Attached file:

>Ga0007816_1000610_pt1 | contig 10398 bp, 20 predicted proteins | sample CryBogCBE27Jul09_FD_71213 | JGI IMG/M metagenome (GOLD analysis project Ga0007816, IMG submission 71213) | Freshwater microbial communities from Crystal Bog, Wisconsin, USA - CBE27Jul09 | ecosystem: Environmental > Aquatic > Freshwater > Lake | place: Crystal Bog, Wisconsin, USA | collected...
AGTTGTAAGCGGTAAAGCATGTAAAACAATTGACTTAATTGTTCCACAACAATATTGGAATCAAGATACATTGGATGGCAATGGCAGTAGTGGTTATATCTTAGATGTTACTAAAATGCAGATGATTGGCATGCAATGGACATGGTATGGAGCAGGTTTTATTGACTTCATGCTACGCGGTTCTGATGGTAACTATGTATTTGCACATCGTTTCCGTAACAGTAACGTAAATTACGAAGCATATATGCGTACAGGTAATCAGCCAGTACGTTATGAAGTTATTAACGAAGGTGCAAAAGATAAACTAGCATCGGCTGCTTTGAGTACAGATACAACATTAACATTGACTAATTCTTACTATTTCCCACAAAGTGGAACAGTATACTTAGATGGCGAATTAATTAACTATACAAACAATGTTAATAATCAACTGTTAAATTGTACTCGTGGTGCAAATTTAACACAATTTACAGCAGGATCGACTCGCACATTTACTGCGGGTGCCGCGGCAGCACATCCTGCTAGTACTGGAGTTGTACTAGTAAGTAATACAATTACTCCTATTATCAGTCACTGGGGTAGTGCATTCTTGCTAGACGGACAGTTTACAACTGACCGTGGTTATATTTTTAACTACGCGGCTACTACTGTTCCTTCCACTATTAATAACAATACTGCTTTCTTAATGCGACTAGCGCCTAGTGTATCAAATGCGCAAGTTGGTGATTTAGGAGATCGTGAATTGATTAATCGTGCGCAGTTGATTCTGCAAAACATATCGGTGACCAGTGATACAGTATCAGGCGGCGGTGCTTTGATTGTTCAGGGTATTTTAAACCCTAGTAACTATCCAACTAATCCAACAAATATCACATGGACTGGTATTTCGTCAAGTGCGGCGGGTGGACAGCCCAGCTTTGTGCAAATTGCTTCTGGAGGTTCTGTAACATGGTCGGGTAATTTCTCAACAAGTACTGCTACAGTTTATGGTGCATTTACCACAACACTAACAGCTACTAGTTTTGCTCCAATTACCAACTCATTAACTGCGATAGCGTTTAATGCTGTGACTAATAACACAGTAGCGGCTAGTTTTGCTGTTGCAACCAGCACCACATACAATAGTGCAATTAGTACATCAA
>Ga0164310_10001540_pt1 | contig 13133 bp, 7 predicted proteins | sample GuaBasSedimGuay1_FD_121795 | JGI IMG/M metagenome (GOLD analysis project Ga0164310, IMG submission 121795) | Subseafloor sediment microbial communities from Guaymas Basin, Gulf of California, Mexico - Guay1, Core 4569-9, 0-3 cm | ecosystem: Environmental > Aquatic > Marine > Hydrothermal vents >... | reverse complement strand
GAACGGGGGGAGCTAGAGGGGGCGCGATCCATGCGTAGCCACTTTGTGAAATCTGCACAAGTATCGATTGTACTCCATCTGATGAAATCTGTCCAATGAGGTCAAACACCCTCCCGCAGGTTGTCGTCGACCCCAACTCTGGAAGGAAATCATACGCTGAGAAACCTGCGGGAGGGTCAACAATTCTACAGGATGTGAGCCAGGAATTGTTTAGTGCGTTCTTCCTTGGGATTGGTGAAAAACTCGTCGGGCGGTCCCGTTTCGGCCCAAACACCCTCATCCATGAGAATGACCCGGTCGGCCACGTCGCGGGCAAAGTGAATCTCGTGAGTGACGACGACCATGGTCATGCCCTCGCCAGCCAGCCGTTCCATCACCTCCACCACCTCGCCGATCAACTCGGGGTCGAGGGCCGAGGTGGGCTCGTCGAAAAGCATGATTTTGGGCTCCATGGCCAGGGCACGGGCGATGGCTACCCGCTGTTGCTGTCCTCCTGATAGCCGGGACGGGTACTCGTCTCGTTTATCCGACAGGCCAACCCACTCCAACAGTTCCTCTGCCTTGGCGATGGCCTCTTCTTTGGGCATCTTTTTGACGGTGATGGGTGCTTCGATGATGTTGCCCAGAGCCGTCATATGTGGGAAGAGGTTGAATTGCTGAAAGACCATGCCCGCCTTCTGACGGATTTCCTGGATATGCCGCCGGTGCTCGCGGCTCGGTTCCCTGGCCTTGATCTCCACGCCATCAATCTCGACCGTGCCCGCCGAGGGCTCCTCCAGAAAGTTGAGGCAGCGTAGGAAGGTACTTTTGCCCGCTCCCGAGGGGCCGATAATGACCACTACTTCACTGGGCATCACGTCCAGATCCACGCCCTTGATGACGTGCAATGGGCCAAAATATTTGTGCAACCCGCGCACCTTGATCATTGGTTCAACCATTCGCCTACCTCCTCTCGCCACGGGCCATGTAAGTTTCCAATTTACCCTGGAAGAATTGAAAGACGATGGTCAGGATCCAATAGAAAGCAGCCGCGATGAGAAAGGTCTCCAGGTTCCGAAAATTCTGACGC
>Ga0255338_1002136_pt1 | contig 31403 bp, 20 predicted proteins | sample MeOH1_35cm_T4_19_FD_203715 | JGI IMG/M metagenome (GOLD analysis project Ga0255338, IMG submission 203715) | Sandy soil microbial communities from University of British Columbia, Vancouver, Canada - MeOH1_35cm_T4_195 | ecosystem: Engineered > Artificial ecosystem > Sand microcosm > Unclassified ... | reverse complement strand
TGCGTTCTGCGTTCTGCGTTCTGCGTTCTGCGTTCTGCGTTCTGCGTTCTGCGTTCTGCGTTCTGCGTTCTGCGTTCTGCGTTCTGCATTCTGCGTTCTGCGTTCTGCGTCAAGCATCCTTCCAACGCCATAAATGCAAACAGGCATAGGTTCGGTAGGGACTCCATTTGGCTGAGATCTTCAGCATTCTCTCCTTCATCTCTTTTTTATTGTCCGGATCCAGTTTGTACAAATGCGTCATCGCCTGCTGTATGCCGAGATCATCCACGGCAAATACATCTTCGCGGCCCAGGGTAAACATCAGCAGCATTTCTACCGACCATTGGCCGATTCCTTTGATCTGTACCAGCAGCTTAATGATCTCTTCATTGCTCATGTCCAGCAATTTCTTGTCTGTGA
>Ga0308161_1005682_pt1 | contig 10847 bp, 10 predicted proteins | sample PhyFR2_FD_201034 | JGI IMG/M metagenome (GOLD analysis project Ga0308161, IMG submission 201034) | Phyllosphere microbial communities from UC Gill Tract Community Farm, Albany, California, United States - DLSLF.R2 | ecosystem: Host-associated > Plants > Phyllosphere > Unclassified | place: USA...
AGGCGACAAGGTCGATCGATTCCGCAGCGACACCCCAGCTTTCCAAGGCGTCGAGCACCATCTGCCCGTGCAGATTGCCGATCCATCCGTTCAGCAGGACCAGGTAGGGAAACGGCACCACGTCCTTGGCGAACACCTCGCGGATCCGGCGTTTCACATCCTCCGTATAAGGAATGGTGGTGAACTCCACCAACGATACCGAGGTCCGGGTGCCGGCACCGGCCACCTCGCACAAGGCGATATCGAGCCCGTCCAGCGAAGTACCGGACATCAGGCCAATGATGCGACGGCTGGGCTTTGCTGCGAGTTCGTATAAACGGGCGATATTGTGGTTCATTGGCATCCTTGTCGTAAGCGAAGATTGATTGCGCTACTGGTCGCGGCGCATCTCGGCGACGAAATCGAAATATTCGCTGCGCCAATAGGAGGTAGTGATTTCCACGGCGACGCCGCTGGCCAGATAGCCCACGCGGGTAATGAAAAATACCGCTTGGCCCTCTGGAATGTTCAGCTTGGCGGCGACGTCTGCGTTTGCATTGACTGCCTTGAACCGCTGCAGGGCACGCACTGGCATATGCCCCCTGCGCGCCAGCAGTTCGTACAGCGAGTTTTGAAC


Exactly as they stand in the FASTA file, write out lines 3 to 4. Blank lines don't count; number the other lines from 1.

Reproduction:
>Ga0164310_10001540_pt1 | contig 13133 bp, 7 predicted proteins | sample GuaBasSedimGuay1_FD_121795 | JGI IMG/M metagenome (GOLD analysis project Ga0164310, IMG submission 121795) | Subseafloor sediment microbial communities from Guaymas Basin, Gulf of California, Mexico - Guay1, Core 4569-9, 0-3 cm | ecosystem: Environmental > Aquatic > Marine > Hydrothermal vents >... | reverse complement strand
GAACGGGGGGAGCTAGAGGGGGCGCGATCCATGCGTAGCCACTTTGTGAAATCTGCACAAGTATCGATTGTACTCCATCTGATGAAATCTGTCCAATGAGGTCAAACACCCTCCCGCAGGTTGTCGTCGACCCCAACTCTGGAAGGAAATCATACGCTGAGAAACCTGCGGGAGGGTCAACAATTCTACAGGATGTGAGCCAGGAATTGTTTAGTGCGTTCTTCCTTGGGATTGGTGAAAAACTCGTCGGGCGGTCCCGTTTCGGCCCAAACACCCTCATCCATGAGAATGACCCGGTCGGCCACGTCGCGGGCAAAGTGAATCTCGTGAGTGACGACGACCATGGTCATGCCCTCGCCAGCCAGCCGTTCCATCACCTCCACCACCTCGCCGATCAACTCGGGGTCGAGGGCCGAGGTGGGCTCGTCGAAAAGCATGATTTTGGGCTCCATGGCCAGGGCACGGGCGATGGCTACCCGCTGTTGCTGTCCTCCTGATAGCCGGGACGGGTACTCGTCTCGTTTATCCGACAGGCCAACCCACTCCAACAGTTCCTCTGCCTTGGCGATGGCCTCTTCTTTGGGCATCTTTTTGACGGTGATGGGTGCTTCGATGATGTTGCCCAGAGCCGTCATATGTGGGAAGAGGTTGAATTGCTGAAAGACCATGCCCGCCTTCTGACGGATTTCCTGGATATGCCGCCGGTGCTCGCGGCTCGGTTCCCTGGCCTTGATCTCCACGCCATCAATCTCGACCGTGCCCGCCGAGGGCTCCTCCAGAAAGTTGAGGCAGCGTAGGAAGGTACTTTTGCCCGCTCCCGAGGGGCCGATAATGACCACTACTTCACTGGGCATCACGTCCAGATCCACGCCCTTGATGACGTGCAATGGGCCAAAATATTTGTGCAACCCGCGCACCTTGATCATTGGTTCAACCATTCGCCTACCTCCTCTCGCCACGGGCCATGTAAGTTTCCAATTTACCCTGGAAGAATTGAAAGACGATGGTCAGGATCCAATAGAAAGCAGCCGCGATGAGAAAGGTCTCCAGGTTCCGAAAATTCTGACGC